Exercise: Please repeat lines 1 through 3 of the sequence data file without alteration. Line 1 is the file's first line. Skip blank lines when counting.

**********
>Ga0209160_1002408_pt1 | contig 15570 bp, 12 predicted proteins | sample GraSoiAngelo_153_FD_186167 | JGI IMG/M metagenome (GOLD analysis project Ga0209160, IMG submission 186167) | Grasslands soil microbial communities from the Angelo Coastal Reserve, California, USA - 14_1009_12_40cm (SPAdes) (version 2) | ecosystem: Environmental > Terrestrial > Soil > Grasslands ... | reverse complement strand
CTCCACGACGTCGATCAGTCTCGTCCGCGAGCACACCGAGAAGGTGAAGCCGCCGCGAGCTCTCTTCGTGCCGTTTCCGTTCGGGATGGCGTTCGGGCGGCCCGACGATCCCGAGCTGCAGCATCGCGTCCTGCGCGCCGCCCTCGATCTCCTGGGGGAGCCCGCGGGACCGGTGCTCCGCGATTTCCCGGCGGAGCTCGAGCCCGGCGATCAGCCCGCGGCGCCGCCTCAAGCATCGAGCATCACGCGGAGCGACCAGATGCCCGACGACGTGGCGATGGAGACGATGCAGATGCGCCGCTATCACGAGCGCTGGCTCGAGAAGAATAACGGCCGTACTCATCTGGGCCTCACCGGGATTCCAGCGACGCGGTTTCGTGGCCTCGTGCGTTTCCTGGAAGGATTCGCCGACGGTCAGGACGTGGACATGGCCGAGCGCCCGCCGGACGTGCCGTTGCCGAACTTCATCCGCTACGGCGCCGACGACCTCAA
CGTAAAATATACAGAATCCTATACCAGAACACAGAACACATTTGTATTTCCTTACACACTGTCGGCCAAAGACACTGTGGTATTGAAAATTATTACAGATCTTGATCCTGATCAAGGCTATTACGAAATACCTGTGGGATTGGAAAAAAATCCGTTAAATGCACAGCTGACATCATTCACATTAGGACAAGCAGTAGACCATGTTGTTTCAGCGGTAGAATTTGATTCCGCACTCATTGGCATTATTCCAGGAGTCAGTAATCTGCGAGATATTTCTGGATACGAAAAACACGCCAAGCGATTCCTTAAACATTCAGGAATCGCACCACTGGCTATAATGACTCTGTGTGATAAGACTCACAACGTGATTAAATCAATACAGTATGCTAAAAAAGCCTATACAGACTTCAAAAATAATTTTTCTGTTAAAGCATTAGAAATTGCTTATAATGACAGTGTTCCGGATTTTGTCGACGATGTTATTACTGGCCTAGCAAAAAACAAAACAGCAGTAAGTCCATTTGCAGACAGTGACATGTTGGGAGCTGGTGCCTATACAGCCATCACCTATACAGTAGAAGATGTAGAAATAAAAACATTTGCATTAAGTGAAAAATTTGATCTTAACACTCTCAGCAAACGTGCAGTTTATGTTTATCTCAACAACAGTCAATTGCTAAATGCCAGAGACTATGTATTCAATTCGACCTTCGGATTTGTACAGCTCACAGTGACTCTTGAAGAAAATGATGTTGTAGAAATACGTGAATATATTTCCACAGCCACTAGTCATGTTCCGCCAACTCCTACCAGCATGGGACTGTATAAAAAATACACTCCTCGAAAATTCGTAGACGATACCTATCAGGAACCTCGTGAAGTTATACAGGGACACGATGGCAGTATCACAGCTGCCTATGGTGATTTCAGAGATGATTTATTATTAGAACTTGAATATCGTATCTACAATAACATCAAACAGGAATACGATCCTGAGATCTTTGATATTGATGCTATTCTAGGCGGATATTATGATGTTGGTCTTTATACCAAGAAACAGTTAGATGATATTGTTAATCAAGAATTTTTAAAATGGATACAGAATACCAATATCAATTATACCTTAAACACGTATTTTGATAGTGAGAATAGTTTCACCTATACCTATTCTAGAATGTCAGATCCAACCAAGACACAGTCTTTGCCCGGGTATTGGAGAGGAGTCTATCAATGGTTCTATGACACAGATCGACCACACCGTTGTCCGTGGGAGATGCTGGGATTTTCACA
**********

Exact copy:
>Ga0209160_1002408_pt1 | contig 15570 bp, 12 predicted proteins | sample GraSoiAngelo_153_FD_186167 | JGI IMG/M metagenome (GOLD analysis project Ga0209160, IMG submission 186167) | Grasslands soil microbial communities from the Angelo Coastal Reserve, California, USA - 14_1009_12_40cm (SPAdes) (version 2) | ecosystem: Environmental > Terrestrial > Soil > Grasslands ... | reverse complement strand
CTCCACGACGTCGATCAGTCTCGTCCGCGAGCACACCGAGAAGGTGAAGCCGCCGCGAGCTCTCTTCGTGCCGTTTCCGTTCGGGATGGCGTTCGGGCGGCCCGACGATCCCGAGCTGCAGCATCGCGTCCTGCGCGCCGCCCTCGATCTCCTGGGGGAGCCCGCGGGACCGGTGCTCCGCGATTTCCCGGCGGAGCTCGAGCCCGGCGATCAGCCCGCGGCGCCGCCTCAAGCATCGAGCATCACGCGGAGCGACCAGATGCCCGACGACGTGGCGATGGAGACGATGCAGATGCGCCGCTATCACGAGCGCTGGCTCGAGAAGAATAACGGCCGTACTCATCTGGGCCTCACCGGGATTCCAGCGACGCGGTTTCGTGGCCTCGTGCGTTTCCTGGAAGGATTCGCCGACGGTCAGGACGTGGACATGGCCGAGCGCCCGCCGGACGTGCCGTTGCCGAACTTCATCCGCTACGGCGCCGACGACCTCAA
CGTAAAATATACAGAATCCTATACCAGAACACAGAACACATTTGTATTTCCTTACACACTGTCGGCCAAAGACACTGTGGTATTGAAAATTATTACAGATCTTGATCCTGATCAAGGCTATTACGAAATACCTGTGGGATTGGAAAAAAATCCGTTAAATGCACAGCTGACATCATTCACATTAGGACAAGCAGTAGACCATGTTGTTTCAGCGGTAGAATTTGATTCCGCACTCATTGGCATTATTCCAGGAGTCAGTAATCTGCGAGATATTTCTGGATACGAAAAACACGCCAAGCGATTCCTTAAACATTCAGGAATCGCACCACTGGCTATAATGACTCTGTGTGATAAGACTCACAACGTGATTAAATCAATACAGTATGCTAAAAAAGCCTATACAGACTTCAAAAATAATTTTTCTGTTAAAGCATTAGAAATTGCTTATAATGACAGTGTTCCGGATTTTGTCGACGATGTTATTACTGGCCTAGCAAAAAACAAAACAGCAGTAAGTCCATTTGCAGACAGTGACATGTTGGGAGCTGGTGCCTATACAGCCATCACCTATACAGTAGAAGATGTAGAAATAAAAACATTTGCATTAAGTGAAAAATTTGATCTTAACACTCTCAGCAAACGTGCAGTTTATGTTTATCTCAACAACAGTCAATTGCTAAATGCCAGAGACTATGTATTCAATTCGACCTTCGGATTTGTACAGCTCACAGTGACTCTTGAAGAAAATGATGTTGTAGAAATACGTGAATATATTTCCACAGCCACTAGTCATGTTCCGCCAACTCCTACCAGCATGGGACTGTATAAAAAATACACTCCTCGAAAATTCGTAGACGATACCTATCAGGAACCTCGTGAAGTTATACAGGGACACGATGGCAGTATCACAGCTGCCTATGGTGATTTCAGAGATGATTTATTATTAGAACTTGAATATCGTATCTACAATAACATCAAACAGGAATACGATCCTGAGATCTTTGATATTGATGCTATTCTAGGCGGATATTATGATGTTGGTCTTTATACCAAGAAACAGTTAGATGATATTGTTAATCAAGAATTTTTAAAATGGATACAGAATACCAATATCAATTATACCTTAAACACGTATTTTGATAGTGAGAATAGTTTCACCTATACCTATTCTAGAATGTCAGATCCAACCAAGACACAGTCTTTGCCCGGGTATTGGAGAGGAGTCTATCAATGGTTCTATGACACAGATCGACCACACCGTTGTCCGTGGGAGATGCTGGGATTTTCACA